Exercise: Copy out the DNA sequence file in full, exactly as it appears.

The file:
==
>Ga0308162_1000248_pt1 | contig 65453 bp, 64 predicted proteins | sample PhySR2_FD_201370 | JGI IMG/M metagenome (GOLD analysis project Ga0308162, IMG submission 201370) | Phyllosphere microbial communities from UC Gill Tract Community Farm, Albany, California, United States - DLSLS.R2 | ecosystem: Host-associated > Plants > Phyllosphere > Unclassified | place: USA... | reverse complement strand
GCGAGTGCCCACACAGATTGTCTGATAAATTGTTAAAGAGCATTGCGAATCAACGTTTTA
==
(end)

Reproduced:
>Ga0308162_1000248_pt1 | contig 65453 bp, 64 predicted proteins | sample PhySR2_FD_201370 | JGI IMG/M metagenome (GOLD analysis project Ga0308162, IMG submission 201370) | Phyllosphere microbial communities from UC Gill Tract Community Farm, Albany, California, United States - DLSLS.R2 | ecosystem: Host-associated > Plants > Phyllosphere > Unclassified | place: USA... | reverse complement strand
GCGAGTGCCCACACAGATTGTCTGATAAATTGTTAAAGAGCATTGCGAATCAACGTTTTA